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April 16th marks the 50th anniversary of the Reverend Dr. Martin Luther King Jr.’s “Letter from Birmingham Jail,” a passionate response by Dr. King to eight white clergymen who argued that racial segregation should be fought in the courts and not by protest in the streets. The letter is Dr. King’s answer to claims that he was an outside agitator when he was, in reality, a peaceful protester, saying, “Injustice anywhere is a threat to justice everywhere.”
“Letter from Birmingham Jail” served as the catalyst for the publication of Why We Can’t Wait, which Dr. King began writing in the fall of 1963. The book attempted to explain the “Negro Revolution” by drawing on the history of black oppression in the United States and the growing frustration among African Americans of the neglect of civil rights issues by both political parties. Originally published in 1964 by Harper & Row, Why We Can’t Wait received glowing reviews and further reflects the importance of Dr. King’s letter and his commitment to nonviolent, peaceful protest. It was reissued in 2011 as part of The King Legacy series from Beacon Press.
In 1963, Birmingham was often called the most segregated city in America. After accepting an invitation to engage in a non-violent direct-action program sponsored by the Southern Christian Leadership Conference’s affiliate, Dr. King was forced to choose between helping to raise bail money for hundreds who were already incarcerated for peaceful protest in a massive direct action campaign attacking the city’s segregation system among Birmingham’s merchants, or go to jail himself. According to Dorothy Cotton, who wrote the introduction to the 2010 edition of the book, Dr. King “came face to face with himself as a leader.” He had encouraged others to accept suffering and to accept jail time, and now there was no other alternative.
After being jailed on April 12th under the pretense of parading without a permit, Dr. King writes his letter to express disappointment with the “white moderate” community that makes up the white churches, who he believes are more concerned with order than with justice. Dr. King urges for the use of nonviolent direct action, which creates and fosters a tension in a community which has constantly refused to negotiate and is finally forced to confront the issue of segregation. For him, this kind of constructive, nonviolent tension is necessary for growth.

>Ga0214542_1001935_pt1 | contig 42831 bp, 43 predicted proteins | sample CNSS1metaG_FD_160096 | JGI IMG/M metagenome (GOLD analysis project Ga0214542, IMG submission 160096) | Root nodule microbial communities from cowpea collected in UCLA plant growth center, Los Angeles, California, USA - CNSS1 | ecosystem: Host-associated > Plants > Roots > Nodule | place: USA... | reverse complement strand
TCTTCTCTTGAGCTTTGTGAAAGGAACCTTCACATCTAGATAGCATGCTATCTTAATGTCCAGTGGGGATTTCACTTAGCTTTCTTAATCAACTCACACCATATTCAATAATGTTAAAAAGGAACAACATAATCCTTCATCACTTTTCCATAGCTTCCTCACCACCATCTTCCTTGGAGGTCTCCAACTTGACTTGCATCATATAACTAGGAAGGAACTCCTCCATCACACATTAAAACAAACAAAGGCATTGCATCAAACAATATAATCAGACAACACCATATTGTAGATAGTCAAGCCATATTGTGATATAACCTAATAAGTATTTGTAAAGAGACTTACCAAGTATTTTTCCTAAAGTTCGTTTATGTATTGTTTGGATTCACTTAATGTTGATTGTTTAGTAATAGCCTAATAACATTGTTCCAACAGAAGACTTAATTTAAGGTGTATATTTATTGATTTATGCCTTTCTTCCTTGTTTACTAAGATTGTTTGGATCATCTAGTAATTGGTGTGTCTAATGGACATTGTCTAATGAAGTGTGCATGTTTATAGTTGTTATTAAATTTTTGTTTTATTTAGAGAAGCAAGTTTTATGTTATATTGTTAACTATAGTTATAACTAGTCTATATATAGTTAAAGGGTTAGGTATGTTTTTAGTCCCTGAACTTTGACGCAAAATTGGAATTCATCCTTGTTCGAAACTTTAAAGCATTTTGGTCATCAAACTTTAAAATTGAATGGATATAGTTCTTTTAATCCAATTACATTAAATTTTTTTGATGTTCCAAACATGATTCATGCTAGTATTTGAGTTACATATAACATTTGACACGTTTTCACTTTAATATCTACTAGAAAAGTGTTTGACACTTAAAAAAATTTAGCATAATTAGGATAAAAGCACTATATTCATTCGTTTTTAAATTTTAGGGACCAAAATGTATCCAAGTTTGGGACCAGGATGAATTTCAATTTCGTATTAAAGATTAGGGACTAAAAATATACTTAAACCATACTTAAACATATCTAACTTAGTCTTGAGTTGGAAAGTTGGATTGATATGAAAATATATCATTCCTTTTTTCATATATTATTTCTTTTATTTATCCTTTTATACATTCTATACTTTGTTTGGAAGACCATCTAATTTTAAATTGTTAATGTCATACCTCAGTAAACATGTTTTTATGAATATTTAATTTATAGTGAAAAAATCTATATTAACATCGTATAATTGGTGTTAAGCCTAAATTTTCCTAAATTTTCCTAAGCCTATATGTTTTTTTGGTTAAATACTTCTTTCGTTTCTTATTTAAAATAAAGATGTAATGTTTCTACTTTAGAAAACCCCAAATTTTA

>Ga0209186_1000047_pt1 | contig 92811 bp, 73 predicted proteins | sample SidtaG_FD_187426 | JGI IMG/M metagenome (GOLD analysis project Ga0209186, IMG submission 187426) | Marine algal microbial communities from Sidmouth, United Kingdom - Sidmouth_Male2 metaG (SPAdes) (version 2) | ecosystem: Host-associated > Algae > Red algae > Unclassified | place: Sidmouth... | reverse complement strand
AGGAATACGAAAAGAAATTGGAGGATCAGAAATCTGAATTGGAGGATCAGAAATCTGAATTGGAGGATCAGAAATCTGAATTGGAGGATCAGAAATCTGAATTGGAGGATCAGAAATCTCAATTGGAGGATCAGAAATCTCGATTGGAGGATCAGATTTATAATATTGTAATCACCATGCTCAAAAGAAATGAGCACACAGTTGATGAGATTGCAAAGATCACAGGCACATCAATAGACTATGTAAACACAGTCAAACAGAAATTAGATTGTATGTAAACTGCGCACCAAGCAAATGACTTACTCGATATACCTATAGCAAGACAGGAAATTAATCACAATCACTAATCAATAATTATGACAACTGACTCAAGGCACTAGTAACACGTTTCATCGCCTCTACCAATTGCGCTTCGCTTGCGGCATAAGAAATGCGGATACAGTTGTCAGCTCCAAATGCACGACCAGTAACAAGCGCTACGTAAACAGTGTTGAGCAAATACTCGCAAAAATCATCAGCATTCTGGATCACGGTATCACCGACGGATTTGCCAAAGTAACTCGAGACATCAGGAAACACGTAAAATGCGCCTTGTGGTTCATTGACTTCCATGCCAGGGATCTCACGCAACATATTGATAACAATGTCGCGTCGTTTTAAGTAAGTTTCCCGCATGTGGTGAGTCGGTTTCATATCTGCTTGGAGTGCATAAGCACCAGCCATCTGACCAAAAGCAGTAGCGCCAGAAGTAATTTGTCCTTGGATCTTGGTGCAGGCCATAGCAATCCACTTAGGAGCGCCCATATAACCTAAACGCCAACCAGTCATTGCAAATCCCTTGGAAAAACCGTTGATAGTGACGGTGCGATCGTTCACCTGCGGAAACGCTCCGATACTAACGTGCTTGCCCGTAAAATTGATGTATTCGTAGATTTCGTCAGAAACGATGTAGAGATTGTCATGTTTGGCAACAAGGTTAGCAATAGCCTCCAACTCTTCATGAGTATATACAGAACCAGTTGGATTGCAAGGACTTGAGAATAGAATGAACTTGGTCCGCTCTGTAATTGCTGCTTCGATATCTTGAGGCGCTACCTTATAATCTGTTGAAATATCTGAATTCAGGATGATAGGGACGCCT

Throughout the letter he outlined the four basic steps to nonviolent campaigns: 1) collection of the facts to determine whether or not injustices exist, 2) negotiation, 3) self-purification, and 4) direct action.
He underlines the definitions of the two kinds of laws: just and unjust. A just law is a man-made code that squares with the moral law or the law of God, while an unjust law is one that is out of harmony with the moral code. For Dr. King, segregation is not only politically, socially, and economically unsound, but also morally wrong and sinful—the highest kind of unjust law and for him, “one who breaks an unjust law must do so openly, lovingly, and with a willingness to accept the penalty.” Underlining the pent up frustrations of the African American community, Dr. King reminds the eight clergymen that to sit around and wait for acceptance and desegregation is impossible. Because freedom must be demanded by the oppressed, Dr. King argues that the best way is to march, and that it is a historical fact that privileged groups seldom give up their privileges voluntarily. Dr. King was eventually released from jail on April 20th.
The letter began on the margins of scraps of newspaper while Dr. King was isolated in jail. He eventually finished it on a pad his attorneys were permitted to leave with him. Dr. King’s letter circulated and was published in a variety of formats: first as a pamphlet distributed by the American Friends Service Committee, and then as an article in the Christian Century, the New York Post, Ebony, and Christianity and Crisis. The first half of the letter was published in the Congressional Record after being introduced into testimony before Congress by Representative William Fitts Ryan (D-NY). In July of 1963, Dr. King published an excerpt from the letter in the Financial Post, retitled “Why the Negro Won’t Wait.” It appeared in its entirety in Why We Can’t Wait. On the 50th anniversary of its publication, Dr. King’s “Letter from Birmingham Jail” reminds the world why we can’t wait, and why we must continue to struggle toward a nation of peace and social justice.